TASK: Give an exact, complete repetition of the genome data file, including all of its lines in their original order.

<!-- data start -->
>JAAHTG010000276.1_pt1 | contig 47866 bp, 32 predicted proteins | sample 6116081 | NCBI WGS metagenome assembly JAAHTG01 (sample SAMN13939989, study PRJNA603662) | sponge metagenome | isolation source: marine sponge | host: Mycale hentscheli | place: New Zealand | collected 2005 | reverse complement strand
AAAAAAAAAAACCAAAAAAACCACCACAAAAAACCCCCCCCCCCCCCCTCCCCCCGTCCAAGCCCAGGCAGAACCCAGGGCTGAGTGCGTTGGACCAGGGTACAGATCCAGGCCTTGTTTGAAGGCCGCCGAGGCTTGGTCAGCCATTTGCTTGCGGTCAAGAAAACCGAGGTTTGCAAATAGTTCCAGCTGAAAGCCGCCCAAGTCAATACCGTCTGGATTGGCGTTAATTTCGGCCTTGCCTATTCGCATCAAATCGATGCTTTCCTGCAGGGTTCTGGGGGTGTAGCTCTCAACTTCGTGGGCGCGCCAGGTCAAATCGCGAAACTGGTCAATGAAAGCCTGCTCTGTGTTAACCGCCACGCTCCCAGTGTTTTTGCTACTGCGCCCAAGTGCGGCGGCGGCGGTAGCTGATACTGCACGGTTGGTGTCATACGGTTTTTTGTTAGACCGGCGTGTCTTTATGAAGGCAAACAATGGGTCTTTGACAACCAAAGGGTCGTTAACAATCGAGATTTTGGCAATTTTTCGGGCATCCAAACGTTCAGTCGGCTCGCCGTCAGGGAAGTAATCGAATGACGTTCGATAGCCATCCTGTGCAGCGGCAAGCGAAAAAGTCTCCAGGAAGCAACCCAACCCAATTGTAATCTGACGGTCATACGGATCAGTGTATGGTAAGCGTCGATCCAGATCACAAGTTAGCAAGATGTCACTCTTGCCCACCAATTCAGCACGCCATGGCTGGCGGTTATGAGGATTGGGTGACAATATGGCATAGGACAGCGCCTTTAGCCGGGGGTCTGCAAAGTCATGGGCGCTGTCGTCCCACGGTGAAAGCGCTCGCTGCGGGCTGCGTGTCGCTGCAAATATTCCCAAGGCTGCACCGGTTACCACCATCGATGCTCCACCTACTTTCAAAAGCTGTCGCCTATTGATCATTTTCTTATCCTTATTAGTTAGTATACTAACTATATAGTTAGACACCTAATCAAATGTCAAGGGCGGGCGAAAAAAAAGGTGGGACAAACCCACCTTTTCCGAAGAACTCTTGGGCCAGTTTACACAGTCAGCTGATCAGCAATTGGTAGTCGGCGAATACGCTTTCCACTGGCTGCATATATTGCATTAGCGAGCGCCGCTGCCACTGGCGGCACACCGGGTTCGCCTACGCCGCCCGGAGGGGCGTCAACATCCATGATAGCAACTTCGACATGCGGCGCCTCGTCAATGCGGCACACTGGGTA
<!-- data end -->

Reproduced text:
>JAAHTG010000276.1_pt1 | contig 47866 bp, 32 predicted proteins | sample 6116081 | NCBI WGS metagenome assembly JAAHTG01 (sample SAMN13939989, study PRJNA603662) | sponge metagenome | isolation source: marine sponge | host: Mycale hentscheli | place: New Zealand | collected 2005 | reverse complement strand
AAAAAAAAAAACCAAAAAAACCACCACAAAAAACCCCCCCCCCCCCCCTCCCCCCGTCCAAGCCCAGGCAGAACCCAGGGCTGAGTGCGTTGGACCAGGGTACAGATCCAGGCCTTGTTTGAAGGCCGCCGAGGCTTGGTCAGCCATTTGCTTGCGGTCAAGAAAACCGAGGTTTGCAAATAGTTCCAGCTGAAAGCCGCCCAAGTCAATACCGTCTGGATTGGCGTTAATTTCGGCCTTGCCTATTCGCATCAAATCGATGCTTTCCTGCAGGGTTCTGGGGGTGTAGCTCTCAACTTCGTGGGCGCGCCAGGTCAAATCGCGAAACTGGTCAATGAAAGCCTGCTCTGTGTTAACCGCCACGCTCCCAGTGTTTTTGCTACTGCGCCCAAGTGCGGCGGCGGCGGTAGCTGATACTGCACGGTTGGTGTCATACGGTTTTTTGTTAGACCGGCGTGTCTTTATGAAGGCAAACAATGGGTCTTTGACAACCAAAGGGTCGTTAACAATCGAGATTTTGGCAATTTTTCGGGCATCCAAACGTTCAGTCGGCTCGCCGTCAGGGAAGTAATCGAATGACGTTCGATAGCCATCCTGTGCAGCGGCAAGCGAAAAAGTCTCCAGGAAGCAACCCAACCCAATTGTAATCTGACGGTCATACGGATCAGTGTATGGTAAGCGTCGATCCAGATCACAAGTTAGCAAGATGTCACTCTTGCCCACCAATTCAGCACGCCATGGCTGGCGGTTATGAGGATTGGGTGACAATATGGCATAGGACAGCGCCTTTAGCCGGGGGTCTGCAAAGTCATGGGCGCTGTCGTCCCACGGTGAAAGCGCTCGCTGCGGGCTGCGTGTCGCTGCAAATATTCCCAAGGCTGCACCGGTTACCACCATCGATGCTCCACCTACTTTCAAAAGCTGTCGCCTATTGATCATTTTCTTATCCTTATTAGTTAGTATACTAACTATATAGTTAGACACCTAATCAAATGTCAAGGGCGGGCGAAAAAAAAGGTGGGACAAACCCACCTTTTCCGAAGAACTCTTGGGCCAGTTTACACAGTCAGCTGATCAGCAATTGGTAGTCGGCGAATACGCTTTCCACTGGCTGCATATATTGCATTAGCGAGCGCCGCTGCCACTGGCGGCACACCGGGTTCGCCTACGCCGCCCGGAGGGGCGTCAACATCCATGATAGCAACTTCGACATGCGGCGCCTCGTCAATGCGGCACACTGGGTA